In addition to Ricker and the four educators from White River School, Hartford is bidding farewell to Averill Tinker after 25 years teaching at Dothan Brook School and to Charles Reibel, who wrapped up a 31-year career in the district as assistant director of the Hartford Area Career and Technology Center.

Meanwhile, among the long-termers joining Marcotte in retiring from the Lebanon School District are Mount Lebanon School paraprofessional Kathie MacInnes (29 years) and Lebanon High School’s Jamie Lawrence (31 years, Spanish), Margaret Cassedy (27 years, English), Lester Lawrence (21 years, health) and Janet Stevens (20 years, special education).

The retirement of so many educators and support staff is leaving administrators with a lot of big shoes to fill, a trend that has persisted in the last several years as school veterans reach their 60s and 70s.

Jeff Valence, principal of the Lyme School has to find a way to replace administrative assistant Judy Barton (38 years), counselor Helen Skelly (33 years) and technology coordinator Meg Franks (22 years).

“The big thing is that we have a relationship and that they have a love of the institution,” Valence said last week. “With Judy, we’ve been transitioning toward this day for the last two years, but there’s no replacing her.”

Rare among Upper Valley public schools, Lyme has been experiencing growth in enrollment, which already required the school “to hire new faculty in, so we’re used to doing that to a degree,” Valence continued. “But now we’re kind of at the cusp of the Baby Boom generation. There’s probably five more teachers who are going to be thinking about retiring in the next five years or so.”

Of the 12 educators and staff retiring from the Mascoma Valley Regional School District, eight served there for more than 20 years. Enfield Village School loses paraprofessional Sharon Bill after 35 years, counselor Terry Porreca after 33, elementary teacher Anne Dontonville after 30 and physical education teacher Joni Butler after 28. Long-service departees from Indian River School are grade 7-8 teacher Eileen Lary (32), administrative assistant Peggy Vincent (31 years) and grade-6 teacher Susan Jukosky (23). And paraprofessional Marcia Littlefield leaves Canaan Elementary after 30 years.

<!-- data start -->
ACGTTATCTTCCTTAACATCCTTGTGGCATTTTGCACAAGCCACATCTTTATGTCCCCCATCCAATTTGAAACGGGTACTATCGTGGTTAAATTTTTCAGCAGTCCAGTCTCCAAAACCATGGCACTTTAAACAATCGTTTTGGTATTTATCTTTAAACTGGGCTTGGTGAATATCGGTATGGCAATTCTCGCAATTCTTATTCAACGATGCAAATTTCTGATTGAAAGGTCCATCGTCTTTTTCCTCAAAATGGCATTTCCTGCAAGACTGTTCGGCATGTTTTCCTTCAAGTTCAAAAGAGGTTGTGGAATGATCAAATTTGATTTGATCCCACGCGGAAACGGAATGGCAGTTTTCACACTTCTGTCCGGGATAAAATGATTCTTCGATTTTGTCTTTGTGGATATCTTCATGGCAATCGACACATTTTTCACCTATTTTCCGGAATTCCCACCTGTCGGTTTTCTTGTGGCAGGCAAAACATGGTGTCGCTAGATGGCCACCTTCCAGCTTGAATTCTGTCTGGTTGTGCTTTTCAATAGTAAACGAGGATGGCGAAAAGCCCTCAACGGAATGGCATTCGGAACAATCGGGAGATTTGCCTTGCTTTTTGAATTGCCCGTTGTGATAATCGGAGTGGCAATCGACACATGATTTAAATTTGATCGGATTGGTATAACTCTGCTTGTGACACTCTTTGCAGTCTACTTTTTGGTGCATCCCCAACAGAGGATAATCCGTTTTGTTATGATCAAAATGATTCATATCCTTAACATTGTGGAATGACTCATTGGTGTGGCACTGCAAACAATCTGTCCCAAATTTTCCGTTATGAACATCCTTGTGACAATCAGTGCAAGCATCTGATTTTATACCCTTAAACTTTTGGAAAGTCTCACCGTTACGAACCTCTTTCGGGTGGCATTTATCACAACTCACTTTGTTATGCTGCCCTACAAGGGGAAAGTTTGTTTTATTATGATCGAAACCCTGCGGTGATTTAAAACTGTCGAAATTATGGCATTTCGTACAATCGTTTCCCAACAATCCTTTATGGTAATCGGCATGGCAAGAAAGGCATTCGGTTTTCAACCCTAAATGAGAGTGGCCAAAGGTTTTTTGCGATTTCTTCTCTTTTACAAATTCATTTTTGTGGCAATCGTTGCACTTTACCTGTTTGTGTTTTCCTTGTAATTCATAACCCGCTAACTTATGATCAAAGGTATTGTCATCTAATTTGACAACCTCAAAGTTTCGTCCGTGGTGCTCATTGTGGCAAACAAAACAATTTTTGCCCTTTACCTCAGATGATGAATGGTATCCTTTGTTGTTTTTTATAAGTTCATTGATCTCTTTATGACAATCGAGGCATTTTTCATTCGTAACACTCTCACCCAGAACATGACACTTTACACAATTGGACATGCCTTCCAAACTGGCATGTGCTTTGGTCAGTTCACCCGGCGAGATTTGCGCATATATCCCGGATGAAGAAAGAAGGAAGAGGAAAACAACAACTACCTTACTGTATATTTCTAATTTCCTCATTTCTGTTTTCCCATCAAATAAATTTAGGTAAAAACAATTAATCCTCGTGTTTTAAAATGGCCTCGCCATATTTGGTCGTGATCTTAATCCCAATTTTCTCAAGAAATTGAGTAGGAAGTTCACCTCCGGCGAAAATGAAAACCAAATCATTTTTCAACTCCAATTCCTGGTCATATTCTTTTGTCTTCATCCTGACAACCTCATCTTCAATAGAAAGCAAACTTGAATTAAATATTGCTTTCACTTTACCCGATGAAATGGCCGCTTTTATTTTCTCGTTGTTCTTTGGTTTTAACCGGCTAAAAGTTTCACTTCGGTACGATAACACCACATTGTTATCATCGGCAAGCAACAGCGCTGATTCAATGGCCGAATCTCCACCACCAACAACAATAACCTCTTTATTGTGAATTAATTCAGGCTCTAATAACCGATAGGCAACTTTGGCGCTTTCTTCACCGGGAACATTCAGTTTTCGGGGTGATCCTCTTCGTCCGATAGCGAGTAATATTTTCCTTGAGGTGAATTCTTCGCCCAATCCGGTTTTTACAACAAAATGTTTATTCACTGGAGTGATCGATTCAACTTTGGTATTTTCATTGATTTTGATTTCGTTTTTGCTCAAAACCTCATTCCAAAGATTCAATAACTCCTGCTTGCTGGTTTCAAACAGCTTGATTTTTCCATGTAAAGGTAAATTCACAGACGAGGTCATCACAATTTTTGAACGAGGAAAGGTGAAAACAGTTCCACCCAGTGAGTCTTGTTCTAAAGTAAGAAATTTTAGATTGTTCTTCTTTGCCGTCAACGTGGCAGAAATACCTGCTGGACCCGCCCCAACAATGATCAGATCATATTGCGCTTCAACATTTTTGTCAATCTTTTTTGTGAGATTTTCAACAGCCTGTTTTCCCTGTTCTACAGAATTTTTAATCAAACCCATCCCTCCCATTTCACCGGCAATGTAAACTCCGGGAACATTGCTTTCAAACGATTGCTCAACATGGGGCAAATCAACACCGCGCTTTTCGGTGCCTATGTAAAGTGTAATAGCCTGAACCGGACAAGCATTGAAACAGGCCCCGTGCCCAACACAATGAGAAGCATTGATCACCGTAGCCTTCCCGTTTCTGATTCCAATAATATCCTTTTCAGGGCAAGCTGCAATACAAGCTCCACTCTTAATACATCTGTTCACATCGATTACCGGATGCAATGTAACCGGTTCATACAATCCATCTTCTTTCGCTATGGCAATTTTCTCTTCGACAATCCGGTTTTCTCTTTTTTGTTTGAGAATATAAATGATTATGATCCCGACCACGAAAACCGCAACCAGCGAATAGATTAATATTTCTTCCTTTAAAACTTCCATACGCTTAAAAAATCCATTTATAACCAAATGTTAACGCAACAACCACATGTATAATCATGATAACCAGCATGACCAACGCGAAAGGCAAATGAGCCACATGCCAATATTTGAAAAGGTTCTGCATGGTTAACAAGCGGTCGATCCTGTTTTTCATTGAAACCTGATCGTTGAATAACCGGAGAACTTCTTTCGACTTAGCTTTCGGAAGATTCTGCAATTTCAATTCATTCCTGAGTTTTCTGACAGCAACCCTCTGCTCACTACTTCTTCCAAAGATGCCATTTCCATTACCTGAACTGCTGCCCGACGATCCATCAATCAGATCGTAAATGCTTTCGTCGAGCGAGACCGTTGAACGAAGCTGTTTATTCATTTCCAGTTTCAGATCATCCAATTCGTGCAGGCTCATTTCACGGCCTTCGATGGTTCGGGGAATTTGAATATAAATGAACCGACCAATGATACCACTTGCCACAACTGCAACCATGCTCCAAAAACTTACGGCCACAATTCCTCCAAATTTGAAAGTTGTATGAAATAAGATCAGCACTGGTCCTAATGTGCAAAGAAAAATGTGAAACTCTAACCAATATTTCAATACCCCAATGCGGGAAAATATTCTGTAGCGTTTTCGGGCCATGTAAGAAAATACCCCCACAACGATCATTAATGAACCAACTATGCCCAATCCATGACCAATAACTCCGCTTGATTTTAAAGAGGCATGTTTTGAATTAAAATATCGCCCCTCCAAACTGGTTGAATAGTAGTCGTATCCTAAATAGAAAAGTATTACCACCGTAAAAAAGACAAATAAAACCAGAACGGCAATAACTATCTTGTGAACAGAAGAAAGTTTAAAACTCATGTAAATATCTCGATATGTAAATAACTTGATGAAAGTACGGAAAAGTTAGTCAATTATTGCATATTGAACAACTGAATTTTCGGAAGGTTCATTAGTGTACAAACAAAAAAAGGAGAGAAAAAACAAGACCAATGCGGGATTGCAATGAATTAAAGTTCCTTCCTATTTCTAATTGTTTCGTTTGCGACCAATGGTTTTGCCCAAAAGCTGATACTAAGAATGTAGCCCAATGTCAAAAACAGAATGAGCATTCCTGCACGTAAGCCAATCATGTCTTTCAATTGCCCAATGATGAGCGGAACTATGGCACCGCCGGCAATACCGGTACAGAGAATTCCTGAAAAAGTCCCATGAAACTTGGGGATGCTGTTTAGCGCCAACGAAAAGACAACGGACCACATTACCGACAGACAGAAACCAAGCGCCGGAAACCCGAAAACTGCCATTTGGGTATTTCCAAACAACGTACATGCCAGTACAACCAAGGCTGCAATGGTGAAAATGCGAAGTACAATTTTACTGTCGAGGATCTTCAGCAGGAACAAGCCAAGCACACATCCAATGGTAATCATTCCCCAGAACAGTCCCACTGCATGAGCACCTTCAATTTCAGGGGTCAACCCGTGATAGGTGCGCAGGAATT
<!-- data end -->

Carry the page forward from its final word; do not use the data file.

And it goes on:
Meanwhile, Mascoma Superintendent Patrick Andrew is moving to the Moultonborough School District on Lake Winnipesaukee. He spent 21 years in the Mascoma district, first as a science teacher at the regional high school, then as an assistant superintendent before moving into the top job in 2012. Administrators retiring from the district office are director of special education Barbara McCarthy (18 years) and director of technology David Allen (16).

In Norwich, Marion Cross School is marking the end of an era with the retirement, after 51 years, of administrative assistant Dora Spaulding. On Friday, the school’s Parent Teacher Organization held a celebration honoring Spaulding and third-grade teacher Wendy Thompson, who is wrapping up 30 years of service.

In addition to the Norwich departures, seven Hanover High School staffers are retiring from School Administrative Unit 70 this last week of the 2018-2019 year, five with at least 20 years tenure at the school. They are educational assistant Dorothy Adams (32 years), athletic director Mike Jackson (29), administrative assistant Elizabeth Tedeschi (22) and learning specialists Ellen Clattenburg (22) and Randi Hallarman (21). Also, Joseph Stallsmith is completing 19 years service to the district as a guidance counselor.

And at the Hanover Nursery School, the board of directors couldn’t persuade retiring veteran teacher Betsy Osborne to submit to a farewell party. So they urged alumni and parents past and present to “shower her with memories,” in the form of cards, letters and photos for a book documenting her 30-plus years with preschoolers.

David Corriveau can be reached at dcorriveau@vnews.com and at 603-727-3304. Education news also can be sent to schoolnotes@vnews.com.


Longtime Hanover Street School teacher Heidi Marcotte grew up in Hartland and attended Woodstock High School. An earlier version of this story incorrectly identified Marcotte's childhood hometown.